Nowadays, “Burst” Les Pauls, which were produced by Gibson between 1958 and 1960, are frequently mentioned. This guitar is as similar to the 1960 model as you can get on a shoestring price. One of the quickest feeling versions of its sort, it has the slender C neck profile that is typical of the last year of bursts. In this pricing bracket, the Bourbon burst adds some much-needed flair over the top of the flamed maple.

Two ProBucker humbucking pickups that call back the PAF are used in the conventional pickups and circuitry. Overall, this is a fantastic Burst-inspired design that gives gamers of all financial levels access to the most sought-after solid-body design.

Epiphone SG Standard 61 Electric Guitar Vintage Cherry

Epiphone SG Standard 61 Electric Guitar Vintage Cherry
  • LockTone ABR Tune-o-matic bridge
  • Mahogany body
  • Nickel plating and finish

It’s difficult to go wrong with the Epiphone SG Standard if you’re searching for a guitar that can handle all the various tonal changes you’ll need for both modern AND vintage rock tones. These guitars sound extremely incredible and perform much above their price range, even when compared to a contemporary Gibson SG Standard.

The Les Paul frequently eclipses and overshadows the SG Standard, although the SG was once known as the Les Paul. To find out more about the SG’s past, watch this video. The SG Standard has been a mainstay of Rock n Roll for decades, whether it be because to Frank Zappa, Angus Young of AC/DC, Pete Townsend of The Who, or Eric Clapton.

The Epiphone SG Standard is a nod to the Gibson models from the 1960s and offers vintage features at a reasonable cost. The pickups have a somewhat higher output, making them ideal for direct insertion into a Marshall that is close to breaking. The neck is a slim-D, which makes it cosy and simple to play quick solos on.

Even though the pickups, hardware, and several of the tonewoods on this instrument differ from those on the more expensive Gibson SG Standards, I contend that it is still more valuable. The Gibson sounds superior to the Epiphone, but not three times as well. This is the perfect guitar to wreak havoc on while rocking out on stage.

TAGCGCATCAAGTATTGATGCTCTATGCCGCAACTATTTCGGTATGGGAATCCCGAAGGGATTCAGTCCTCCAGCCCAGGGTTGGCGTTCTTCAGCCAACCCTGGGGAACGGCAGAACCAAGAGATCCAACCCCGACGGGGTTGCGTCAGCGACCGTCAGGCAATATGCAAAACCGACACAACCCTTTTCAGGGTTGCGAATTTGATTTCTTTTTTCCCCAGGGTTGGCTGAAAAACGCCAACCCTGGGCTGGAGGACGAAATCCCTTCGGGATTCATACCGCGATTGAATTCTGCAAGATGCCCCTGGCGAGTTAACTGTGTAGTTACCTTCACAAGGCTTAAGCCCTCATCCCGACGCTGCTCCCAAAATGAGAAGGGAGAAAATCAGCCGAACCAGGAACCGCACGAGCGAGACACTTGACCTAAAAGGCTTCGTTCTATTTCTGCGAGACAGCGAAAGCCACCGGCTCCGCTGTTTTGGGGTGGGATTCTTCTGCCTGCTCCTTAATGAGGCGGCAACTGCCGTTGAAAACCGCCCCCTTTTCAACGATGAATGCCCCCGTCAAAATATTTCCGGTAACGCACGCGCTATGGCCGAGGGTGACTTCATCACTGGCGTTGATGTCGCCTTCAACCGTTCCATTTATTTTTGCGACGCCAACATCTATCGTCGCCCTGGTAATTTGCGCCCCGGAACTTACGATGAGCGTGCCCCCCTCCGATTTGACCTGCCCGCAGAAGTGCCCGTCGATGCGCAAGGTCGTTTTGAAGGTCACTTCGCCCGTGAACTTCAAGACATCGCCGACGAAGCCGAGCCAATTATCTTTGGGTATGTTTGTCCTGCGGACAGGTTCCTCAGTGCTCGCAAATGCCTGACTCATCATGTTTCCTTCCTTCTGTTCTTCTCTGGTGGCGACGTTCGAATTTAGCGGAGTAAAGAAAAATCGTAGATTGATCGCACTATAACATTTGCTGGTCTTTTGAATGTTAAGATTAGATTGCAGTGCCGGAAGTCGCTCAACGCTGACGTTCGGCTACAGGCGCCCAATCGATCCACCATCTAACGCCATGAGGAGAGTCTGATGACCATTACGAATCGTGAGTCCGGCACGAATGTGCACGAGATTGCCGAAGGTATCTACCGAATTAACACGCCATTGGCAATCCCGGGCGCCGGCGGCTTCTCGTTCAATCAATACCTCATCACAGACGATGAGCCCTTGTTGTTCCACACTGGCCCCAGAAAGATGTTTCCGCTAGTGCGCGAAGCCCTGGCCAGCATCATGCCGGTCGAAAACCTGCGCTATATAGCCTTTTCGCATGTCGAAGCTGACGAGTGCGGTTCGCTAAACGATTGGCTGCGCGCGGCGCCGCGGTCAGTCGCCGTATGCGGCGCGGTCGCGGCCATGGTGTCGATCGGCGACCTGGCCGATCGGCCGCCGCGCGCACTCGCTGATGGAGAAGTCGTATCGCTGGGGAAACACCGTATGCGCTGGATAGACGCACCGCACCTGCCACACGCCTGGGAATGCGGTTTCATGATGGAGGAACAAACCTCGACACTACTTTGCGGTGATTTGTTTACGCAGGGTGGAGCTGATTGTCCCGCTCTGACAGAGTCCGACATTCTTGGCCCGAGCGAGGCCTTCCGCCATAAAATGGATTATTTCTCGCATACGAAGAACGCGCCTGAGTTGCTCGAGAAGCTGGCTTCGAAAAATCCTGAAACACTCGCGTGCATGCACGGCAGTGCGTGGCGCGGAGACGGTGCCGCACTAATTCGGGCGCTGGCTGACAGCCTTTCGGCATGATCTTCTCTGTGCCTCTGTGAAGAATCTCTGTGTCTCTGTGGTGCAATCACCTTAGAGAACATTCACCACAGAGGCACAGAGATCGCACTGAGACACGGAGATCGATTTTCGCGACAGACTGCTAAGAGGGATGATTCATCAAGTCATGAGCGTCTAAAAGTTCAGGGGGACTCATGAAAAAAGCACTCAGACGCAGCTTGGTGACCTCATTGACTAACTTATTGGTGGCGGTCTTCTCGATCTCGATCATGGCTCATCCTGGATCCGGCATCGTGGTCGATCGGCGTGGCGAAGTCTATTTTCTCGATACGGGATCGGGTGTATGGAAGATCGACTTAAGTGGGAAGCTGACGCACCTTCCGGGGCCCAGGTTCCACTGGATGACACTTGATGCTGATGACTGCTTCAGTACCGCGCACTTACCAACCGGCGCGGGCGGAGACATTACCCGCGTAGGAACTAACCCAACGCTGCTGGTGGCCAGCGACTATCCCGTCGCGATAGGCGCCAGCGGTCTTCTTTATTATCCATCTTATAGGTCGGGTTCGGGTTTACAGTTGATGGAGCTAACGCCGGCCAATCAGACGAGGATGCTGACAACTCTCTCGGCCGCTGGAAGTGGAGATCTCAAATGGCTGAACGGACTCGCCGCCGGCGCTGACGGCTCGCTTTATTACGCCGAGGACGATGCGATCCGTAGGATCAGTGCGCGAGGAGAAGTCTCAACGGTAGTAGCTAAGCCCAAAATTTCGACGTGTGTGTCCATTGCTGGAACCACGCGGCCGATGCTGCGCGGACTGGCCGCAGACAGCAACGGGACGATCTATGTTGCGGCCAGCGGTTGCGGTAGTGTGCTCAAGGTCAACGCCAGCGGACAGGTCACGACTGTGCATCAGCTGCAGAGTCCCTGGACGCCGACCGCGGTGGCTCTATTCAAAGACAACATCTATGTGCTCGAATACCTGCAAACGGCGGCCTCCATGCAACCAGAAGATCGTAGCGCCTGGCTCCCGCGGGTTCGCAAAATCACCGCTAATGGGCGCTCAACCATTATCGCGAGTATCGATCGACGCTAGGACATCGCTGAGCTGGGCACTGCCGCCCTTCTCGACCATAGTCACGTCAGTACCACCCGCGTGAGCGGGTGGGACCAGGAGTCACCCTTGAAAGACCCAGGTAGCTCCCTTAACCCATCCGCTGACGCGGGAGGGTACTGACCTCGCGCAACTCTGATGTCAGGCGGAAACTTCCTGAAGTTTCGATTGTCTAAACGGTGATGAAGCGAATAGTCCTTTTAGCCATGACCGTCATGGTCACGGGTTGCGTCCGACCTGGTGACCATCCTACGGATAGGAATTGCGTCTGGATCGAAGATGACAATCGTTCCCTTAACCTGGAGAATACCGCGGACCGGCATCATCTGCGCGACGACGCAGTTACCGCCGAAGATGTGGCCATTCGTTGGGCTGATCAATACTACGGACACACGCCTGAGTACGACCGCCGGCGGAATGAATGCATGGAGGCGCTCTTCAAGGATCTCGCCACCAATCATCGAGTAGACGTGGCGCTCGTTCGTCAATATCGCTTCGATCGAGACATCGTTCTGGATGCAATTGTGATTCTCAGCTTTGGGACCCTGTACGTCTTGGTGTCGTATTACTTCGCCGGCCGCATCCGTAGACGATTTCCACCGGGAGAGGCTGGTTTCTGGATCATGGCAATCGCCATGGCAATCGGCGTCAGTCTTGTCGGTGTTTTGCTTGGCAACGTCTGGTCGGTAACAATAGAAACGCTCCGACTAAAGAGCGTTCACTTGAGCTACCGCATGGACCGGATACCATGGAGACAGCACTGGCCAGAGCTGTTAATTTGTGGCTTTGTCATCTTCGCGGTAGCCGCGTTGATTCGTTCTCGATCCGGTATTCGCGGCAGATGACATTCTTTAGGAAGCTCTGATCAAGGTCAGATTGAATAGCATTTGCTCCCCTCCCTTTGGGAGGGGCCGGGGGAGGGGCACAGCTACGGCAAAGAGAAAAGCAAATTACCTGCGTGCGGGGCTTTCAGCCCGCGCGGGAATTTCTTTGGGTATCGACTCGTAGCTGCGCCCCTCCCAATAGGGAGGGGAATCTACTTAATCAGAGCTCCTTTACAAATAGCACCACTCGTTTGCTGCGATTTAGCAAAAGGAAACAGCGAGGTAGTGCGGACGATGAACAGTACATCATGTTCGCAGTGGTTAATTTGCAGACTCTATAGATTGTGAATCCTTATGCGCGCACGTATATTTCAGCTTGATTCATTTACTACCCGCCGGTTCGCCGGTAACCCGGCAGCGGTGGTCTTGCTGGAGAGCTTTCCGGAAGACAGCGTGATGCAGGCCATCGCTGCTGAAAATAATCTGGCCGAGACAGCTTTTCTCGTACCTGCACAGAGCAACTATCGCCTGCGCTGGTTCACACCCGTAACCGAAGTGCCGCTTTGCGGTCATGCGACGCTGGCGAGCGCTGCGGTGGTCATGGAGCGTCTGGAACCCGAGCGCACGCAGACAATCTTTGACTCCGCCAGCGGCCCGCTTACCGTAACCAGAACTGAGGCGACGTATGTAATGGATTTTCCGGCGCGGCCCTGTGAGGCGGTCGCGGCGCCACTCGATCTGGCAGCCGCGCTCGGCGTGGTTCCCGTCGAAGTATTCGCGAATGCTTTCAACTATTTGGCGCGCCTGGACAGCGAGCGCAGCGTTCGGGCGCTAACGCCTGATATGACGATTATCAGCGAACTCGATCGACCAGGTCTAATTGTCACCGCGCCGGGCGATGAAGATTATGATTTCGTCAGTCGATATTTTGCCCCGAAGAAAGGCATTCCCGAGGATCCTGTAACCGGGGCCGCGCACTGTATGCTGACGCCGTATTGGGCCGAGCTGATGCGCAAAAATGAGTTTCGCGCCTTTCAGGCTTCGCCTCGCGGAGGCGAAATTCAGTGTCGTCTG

Epiphone ES335 Semi Hollowbody Guitar (Cherry)

When choosing a guitar, versatility may be of the ultimate significance to some players. We think the simple ES-335 is one of the most flexible instruments available, and this gorgeous Epiphone is proof positive. This guitar really sings because to its smooth, very playable neck and warm, articulate mid-range, and we found it difficult to put it down.

The blues may be played on so many various types of guitars, but a semi-hollow body guitar is always a wonderful option. Here, the Epiphone ES-335 transforms into the best blues guitar for a tight budget. When it comes to performing the Blues, ES-335-style guitars have endured the test of time. They were an improvement over entirely hollow-body guitars because they reduced feedback while maintaining a resonant, airy tone. This sounds fantastic when connected to a small, clean amplifier since the humbuckers slightly overdrive the tubes, making them ideal for blues rhythm and lead.

You can purchase a guitar in this design for a reasonable price that maintains many historical features and beauty with the Epiphone ES-335. The cherry red colour is the most striking, giving you the impression that this guitar is a direct import from the Back to the Future films. The open-book design headstock that Epiphone converted to as an homage to classic Gibson guitars binds and highlights the laurel fingerboard.

Epiphone 1959 Les Paul Standard Guitar (Aged Dark Cherry Burst)

The 1959 Les Paul Standard Outfit is the outcome of a partnership between Epiphone and the Gibson Custom Shop, and it is inspired by the 1959 Les Paul Standard, the Holy Grail of vintage guitars. Additionally, it is a pretty unique instrument, it must be noted.

The AAA flame maple on the guitar’s top can catch your eye right away. Even while the cap isn’t nearly as thick as on the original models, it is still a really attractive feature for the money and stands out. The 1959 Les Paul Standard Outfit has an aged gloss finish that gives it a lived-in VOS vibe, despite not being in any way relic’d.

Although the manufacturer has modified this Epiphone Les Paul, some of the best Les Pauls are excellent possibilities for modifying. What can you do to make this better? At the neck and bridge locations, there are a pair of Gibson USA BurstBucker pickups, and premium parts are employed all around. CTS potentiometers and Mallory 150 polyester film capacitors make up the pickups’ control circuit. Built to last, the toggle switch and output jack are produced by Switchcraft.

Despite being one of the priciest Les Pauls in the Epiphone lineup, you get what you pay for, as the phrase goes. The fit and quality are excellent, as we’ve come to expect from Epiphone, and you can keep them that way because the guitar includes a hardshell case, which is always a sign that the maker is pleased of its work.